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Tax Fairness and the Tax Mix

David G. Duff
Publication date: 
Fri, 29 Aug 2008

This brief considers the concept of tax justice or fairness in relation to each of these broad goals: the collection of revenues to finance public expenditures, the regulation of social and economic behaviour, and the distribution of economic resources. 

With respect to the collection of revenue for public expenditures, it argues that traditional principles of taxation according to benefits received and ability to pay provide useful criteria to assess the justice or fairness of taxes for this purpose. Regarding the regulation of social and economic behaviour, principles of tax fairness necessarily assume a different character, related to the justice of the regulatory goal, the presence of a rational relationship between the tax or tax incentive and the regulatory goal, and the distributional effects produced by the tax or incentive.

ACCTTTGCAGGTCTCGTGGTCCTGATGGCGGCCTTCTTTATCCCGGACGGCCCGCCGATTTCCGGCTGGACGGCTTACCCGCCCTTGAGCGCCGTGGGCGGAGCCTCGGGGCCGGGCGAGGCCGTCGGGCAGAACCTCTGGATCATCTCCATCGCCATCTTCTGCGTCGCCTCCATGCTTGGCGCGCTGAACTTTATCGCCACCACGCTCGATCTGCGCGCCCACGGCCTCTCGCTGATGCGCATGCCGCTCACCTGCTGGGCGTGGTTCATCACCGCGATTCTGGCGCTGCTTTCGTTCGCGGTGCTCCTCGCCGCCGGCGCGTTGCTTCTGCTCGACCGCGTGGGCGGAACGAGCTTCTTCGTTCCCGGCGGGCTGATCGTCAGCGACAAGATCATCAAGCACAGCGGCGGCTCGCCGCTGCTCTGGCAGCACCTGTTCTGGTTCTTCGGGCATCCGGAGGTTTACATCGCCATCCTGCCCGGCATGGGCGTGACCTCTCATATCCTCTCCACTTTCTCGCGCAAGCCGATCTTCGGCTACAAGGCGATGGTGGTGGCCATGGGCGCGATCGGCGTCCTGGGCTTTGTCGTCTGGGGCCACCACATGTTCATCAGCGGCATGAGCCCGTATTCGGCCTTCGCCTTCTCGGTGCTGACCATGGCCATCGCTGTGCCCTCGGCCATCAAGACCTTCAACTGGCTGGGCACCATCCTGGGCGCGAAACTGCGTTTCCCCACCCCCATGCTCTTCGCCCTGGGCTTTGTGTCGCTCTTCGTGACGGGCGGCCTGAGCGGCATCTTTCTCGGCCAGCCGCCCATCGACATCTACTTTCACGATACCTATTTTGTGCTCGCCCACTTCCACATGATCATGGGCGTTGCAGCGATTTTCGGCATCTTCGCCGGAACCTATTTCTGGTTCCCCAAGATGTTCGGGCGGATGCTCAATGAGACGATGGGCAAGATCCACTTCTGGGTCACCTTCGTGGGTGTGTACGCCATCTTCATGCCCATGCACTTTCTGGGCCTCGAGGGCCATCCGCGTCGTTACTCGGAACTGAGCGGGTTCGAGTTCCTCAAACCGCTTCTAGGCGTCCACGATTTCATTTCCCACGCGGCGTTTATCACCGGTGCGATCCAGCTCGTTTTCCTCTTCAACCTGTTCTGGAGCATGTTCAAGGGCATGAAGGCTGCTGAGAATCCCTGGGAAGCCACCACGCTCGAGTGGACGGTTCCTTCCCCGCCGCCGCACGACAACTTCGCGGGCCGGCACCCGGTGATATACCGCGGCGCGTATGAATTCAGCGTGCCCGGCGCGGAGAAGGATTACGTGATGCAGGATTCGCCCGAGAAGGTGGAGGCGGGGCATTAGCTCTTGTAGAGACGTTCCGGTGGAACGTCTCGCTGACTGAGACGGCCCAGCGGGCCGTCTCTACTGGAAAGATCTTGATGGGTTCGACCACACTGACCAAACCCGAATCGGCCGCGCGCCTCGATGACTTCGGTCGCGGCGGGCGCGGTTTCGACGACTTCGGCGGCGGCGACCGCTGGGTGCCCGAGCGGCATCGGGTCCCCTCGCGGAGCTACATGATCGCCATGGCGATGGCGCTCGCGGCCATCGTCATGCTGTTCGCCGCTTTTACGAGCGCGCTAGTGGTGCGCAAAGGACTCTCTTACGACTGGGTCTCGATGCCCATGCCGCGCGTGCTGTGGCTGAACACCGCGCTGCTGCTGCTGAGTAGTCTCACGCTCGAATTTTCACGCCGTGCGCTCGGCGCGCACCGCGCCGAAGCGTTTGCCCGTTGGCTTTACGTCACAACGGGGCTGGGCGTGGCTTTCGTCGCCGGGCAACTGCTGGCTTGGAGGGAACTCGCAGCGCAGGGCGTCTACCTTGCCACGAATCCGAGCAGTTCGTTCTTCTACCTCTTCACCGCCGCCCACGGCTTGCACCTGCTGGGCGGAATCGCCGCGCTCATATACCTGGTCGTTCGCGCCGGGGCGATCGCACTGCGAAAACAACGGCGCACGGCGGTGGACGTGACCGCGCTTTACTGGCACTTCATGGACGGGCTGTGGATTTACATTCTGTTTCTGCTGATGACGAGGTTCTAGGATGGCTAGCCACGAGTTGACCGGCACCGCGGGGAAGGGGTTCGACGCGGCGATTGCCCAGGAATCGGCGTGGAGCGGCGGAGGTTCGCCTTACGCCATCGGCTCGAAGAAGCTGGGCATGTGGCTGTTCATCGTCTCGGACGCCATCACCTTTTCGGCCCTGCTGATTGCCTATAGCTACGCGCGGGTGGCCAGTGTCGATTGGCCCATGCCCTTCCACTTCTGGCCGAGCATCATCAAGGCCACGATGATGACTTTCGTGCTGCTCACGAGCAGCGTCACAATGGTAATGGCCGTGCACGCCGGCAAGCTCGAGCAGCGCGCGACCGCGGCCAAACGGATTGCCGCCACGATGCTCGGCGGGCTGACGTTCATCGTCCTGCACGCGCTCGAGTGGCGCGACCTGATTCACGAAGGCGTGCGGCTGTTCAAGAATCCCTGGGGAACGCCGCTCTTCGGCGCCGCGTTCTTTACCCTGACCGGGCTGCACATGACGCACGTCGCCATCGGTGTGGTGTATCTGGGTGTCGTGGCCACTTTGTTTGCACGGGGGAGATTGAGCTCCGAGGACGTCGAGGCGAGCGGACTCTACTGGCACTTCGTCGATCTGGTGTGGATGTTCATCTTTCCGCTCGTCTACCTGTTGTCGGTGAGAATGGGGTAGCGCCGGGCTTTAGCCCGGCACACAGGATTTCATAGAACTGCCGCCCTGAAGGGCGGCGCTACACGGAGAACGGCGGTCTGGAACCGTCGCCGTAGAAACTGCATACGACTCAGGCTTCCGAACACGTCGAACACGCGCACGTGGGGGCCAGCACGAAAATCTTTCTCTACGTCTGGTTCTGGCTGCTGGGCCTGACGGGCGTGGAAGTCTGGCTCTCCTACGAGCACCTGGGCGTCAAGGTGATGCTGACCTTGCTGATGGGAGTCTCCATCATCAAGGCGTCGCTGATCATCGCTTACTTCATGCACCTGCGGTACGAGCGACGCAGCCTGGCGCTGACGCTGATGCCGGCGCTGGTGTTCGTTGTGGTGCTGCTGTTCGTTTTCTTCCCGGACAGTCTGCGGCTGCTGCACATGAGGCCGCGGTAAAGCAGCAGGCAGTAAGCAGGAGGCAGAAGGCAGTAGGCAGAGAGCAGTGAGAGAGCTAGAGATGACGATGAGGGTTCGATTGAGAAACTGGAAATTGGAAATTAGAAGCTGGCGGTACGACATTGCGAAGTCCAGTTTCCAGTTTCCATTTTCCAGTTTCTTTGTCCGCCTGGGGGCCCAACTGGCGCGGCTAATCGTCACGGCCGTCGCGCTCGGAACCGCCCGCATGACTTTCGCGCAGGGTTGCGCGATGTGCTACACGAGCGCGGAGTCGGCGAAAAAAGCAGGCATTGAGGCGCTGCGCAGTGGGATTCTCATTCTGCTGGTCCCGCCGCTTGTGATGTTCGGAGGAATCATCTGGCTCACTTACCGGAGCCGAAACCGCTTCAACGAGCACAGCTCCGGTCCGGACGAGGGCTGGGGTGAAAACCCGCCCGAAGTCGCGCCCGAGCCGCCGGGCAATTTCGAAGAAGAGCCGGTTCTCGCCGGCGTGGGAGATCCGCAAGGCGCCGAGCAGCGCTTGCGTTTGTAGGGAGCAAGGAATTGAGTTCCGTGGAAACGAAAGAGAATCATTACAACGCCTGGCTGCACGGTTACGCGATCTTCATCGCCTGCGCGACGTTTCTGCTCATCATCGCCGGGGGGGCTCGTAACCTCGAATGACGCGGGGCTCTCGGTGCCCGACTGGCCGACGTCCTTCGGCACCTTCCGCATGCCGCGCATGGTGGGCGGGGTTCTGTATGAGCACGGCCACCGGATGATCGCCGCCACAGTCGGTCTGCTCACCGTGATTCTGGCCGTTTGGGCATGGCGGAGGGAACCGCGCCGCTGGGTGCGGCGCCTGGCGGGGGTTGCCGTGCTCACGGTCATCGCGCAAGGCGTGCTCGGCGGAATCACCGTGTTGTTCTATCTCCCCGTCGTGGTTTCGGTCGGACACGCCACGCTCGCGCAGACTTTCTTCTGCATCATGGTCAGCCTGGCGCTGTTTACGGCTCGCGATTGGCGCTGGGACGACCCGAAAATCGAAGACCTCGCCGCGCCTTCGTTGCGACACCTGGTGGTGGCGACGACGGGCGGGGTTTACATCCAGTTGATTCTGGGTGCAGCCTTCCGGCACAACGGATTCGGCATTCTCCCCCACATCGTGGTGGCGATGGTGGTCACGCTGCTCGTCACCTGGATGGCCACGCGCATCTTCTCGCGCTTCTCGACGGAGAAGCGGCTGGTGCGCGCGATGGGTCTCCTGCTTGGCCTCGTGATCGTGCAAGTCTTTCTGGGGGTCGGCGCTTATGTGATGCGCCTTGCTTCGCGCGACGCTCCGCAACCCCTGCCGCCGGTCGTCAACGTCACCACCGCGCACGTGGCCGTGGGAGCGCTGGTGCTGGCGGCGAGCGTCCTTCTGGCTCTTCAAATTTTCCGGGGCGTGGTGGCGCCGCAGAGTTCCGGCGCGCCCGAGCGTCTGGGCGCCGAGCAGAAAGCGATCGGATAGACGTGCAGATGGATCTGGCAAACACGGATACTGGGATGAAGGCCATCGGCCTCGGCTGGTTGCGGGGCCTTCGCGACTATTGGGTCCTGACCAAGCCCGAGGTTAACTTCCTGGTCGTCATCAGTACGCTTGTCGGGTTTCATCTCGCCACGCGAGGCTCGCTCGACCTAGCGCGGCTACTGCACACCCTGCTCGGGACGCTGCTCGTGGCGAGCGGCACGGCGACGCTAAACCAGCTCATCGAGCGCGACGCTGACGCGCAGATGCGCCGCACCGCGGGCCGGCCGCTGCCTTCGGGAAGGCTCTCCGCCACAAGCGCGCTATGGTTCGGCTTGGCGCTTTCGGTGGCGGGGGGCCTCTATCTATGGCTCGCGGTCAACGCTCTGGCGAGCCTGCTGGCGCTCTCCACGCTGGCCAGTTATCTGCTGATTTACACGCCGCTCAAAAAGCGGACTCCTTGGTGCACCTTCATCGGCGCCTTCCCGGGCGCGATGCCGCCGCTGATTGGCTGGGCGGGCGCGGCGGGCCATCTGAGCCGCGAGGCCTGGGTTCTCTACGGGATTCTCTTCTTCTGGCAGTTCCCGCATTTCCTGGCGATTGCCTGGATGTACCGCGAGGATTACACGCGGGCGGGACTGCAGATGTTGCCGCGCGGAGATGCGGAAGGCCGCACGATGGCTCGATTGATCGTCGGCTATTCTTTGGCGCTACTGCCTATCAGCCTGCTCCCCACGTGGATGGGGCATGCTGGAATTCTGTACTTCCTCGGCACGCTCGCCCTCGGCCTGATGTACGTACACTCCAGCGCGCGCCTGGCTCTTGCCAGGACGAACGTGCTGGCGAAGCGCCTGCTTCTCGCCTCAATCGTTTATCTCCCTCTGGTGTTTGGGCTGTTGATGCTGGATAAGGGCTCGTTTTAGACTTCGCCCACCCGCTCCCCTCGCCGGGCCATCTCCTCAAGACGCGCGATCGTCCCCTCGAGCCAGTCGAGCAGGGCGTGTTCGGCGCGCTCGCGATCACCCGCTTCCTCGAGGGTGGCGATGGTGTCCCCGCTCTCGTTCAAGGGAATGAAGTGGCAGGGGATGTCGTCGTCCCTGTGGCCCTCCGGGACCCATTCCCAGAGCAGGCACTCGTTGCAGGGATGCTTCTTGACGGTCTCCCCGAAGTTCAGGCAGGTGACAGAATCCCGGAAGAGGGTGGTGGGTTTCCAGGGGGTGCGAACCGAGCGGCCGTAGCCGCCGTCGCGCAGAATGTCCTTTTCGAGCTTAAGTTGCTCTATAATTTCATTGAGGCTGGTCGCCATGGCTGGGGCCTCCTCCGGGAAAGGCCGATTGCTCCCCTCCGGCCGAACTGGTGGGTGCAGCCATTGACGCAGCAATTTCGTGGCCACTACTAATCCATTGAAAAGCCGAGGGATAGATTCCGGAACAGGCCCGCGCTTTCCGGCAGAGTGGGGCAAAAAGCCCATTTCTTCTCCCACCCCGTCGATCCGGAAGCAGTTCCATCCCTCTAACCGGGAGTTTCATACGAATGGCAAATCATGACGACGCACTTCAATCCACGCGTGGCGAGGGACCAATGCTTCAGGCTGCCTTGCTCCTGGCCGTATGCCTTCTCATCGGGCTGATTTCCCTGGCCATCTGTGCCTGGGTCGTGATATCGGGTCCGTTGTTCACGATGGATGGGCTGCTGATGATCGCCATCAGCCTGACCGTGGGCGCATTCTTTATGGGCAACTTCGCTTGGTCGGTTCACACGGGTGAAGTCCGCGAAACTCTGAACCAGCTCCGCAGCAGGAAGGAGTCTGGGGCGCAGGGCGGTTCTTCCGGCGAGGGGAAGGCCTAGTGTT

Finally, it contends, where a tax is designed to affect the distribution of economic resources, principles of tax fairness dissolve into broader considerations of distributive justice which determine the manner in which economic resources are fairly distributed and the respective roles of taxes and transfer payments to achieve this distributive goal. 
Together, the brief concludes, these principles support a mix of taxes, including benefit taxes and user fees, a broad-based consumption tax like a value-added tax, excise taxes on specific goods and services, as well as progressive income and wealth transfer taxes.